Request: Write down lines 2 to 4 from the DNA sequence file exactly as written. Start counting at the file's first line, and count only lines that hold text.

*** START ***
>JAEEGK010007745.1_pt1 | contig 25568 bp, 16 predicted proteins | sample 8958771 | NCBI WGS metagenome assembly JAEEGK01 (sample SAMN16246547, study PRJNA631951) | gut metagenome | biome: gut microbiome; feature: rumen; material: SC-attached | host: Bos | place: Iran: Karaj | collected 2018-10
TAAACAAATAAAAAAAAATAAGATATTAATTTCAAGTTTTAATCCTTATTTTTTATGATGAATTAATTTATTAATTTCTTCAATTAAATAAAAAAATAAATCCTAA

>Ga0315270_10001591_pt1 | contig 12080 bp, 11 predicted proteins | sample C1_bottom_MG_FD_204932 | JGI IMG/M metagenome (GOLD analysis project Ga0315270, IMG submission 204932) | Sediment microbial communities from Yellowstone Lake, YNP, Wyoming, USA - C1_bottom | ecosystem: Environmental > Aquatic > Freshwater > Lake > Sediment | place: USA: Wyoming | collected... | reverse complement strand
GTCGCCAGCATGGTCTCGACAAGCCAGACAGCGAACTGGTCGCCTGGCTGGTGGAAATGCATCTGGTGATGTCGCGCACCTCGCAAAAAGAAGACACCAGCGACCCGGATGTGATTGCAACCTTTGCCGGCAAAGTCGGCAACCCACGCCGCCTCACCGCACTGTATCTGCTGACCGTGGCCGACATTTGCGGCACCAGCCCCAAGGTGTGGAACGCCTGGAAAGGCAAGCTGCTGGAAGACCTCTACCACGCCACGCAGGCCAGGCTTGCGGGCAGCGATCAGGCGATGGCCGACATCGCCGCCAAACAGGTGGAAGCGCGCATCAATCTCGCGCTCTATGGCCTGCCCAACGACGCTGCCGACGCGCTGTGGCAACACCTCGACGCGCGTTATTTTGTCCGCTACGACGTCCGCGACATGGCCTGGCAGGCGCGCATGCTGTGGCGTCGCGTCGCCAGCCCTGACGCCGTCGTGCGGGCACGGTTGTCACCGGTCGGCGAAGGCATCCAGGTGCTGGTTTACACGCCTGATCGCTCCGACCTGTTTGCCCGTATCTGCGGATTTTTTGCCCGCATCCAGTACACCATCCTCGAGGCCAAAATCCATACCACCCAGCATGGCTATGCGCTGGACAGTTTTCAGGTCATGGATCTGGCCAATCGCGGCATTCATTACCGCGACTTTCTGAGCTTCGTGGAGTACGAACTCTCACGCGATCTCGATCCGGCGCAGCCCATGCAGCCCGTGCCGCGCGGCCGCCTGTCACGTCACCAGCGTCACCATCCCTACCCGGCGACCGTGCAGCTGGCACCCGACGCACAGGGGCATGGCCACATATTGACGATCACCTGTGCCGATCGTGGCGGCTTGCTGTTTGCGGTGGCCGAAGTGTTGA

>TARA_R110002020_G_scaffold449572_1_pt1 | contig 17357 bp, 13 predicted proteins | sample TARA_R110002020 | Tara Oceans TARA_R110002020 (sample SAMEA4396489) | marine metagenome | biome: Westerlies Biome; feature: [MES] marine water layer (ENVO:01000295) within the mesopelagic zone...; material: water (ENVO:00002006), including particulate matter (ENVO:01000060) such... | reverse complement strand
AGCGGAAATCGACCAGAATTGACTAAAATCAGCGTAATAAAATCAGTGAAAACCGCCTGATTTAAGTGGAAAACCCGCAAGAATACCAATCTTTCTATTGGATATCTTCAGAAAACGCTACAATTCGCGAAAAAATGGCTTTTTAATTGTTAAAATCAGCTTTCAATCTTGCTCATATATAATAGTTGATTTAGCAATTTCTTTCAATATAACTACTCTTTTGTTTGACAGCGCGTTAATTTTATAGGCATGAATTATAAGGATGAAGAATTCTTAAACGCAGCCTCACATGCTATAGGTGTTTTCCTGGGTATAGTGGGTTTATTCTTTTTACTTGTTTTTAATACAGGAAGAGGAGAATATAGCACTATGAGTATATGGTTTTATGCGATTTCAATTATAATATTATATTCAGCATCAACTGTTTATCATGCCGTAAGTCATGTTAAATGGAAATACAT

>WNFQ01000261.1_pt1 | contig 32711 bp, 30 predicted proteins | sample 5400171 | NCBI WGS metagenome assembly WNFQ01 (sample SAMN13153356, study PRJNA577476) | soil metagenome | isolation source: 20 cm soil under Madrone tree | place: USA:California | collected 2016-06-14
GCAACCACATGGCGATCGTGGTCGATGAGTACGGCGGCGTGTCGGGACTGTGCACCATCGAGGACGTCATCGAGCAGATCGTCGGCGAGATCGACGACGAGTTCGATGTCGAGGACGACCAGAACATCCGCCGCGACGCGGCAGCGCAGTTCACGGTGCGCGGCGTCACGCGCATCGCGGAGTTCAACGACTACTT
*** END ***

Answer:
TAAACAAATAAAAAAAAATAAGATATTAATTTCAAGTTTTAATCCTTATTTTTTATGATGAATTAATTTATTAATTTCTTCAATTAAATAAAAAAATAAATCCTAA

>Ga0315270_10001591_pt1 | contig 12080 bp, 11 predicted proteins | sample C1_bottom_MG_FD_204932 | JGI IMG/M metagenome (GOLD analysis project Ga0315270, IMG submission 204932) | Sediment microbial communities from Yellowstone Lake, YNP, Wyoming, USA - C1_bottom | ecosystem: Environmental > Aquatic > Freshwater > Lake > Sediment | place: USA: Wyoming | collected... | reverse complement strand
GTCGCCAGCATGGTCTCGACAAGCCAGACAGCGAACTGGTCGCCTGGCTGGTGGAAATGCATCTGGTGATGTCGCGCACCTCGCAAAAAGAAGACACCAGCGACCCGGATGTGATTGCAACCTTTGCCGGCAAAGTCGGCAACCCACGCCGCCTCACCGCACTGTATCTGCTGACCGTGGCCGACATTTGCGGCACCAGCCCCAAGGTGTGGAACGCCTGGAAAGGCAAGCTGCTGGAAGACCTCTACCACGCCACGCAGGCCAGGCTTGCGGGCAGCGATCAGGCGATGGCCGACATCGCCGCCAAACAGGTGGAAGCGCGCATCAATCTCGCGCTCTATGGCCTGCCCAACGACGCTGCCGACGCGCTGTGGCAACACCTCGACGCGCGTTATTTTGTCCGCTACGACGTCCGCGACATGGCCTGGCAGGCGCGCATGCTGTGGCGTCGCGTCGCCAGCCCTGACGCCGTCGTGCGGGCACGGTTGTCACCGGTCGGCGAAGGCATCCAGGTGCTGGTTTACACGCCTGATCGCTCCGACCTGTTTGCCCGTATCTGCGGATTTTTTGCCCGCATCCAGTACACCATCCTCGAGGCCAAAATCCATACCACCCAGCATGGCTATGCGCTGGACAGTTTTCAGGTCATGGATCTGGCCAATCGCGGCATTCATTACCGCGACTTTCTGAGCTTCGTGGAGTACGAACTCTCACGCGATCTCGATCCGGCGCAGCCCATGCAGCCCGTGCCGCGCGGCCGCCTGTCACGTCACCAGCGTCACCATCCCTACCCGGCGACCGTGCAGCTGGCACCCGACGCACAGGGGCATGGCCACATATTGACGATCACCTGTGCCGATCGTGGCGGCTTGCTGTTTGCGGTGGCCGAAGTGTTGA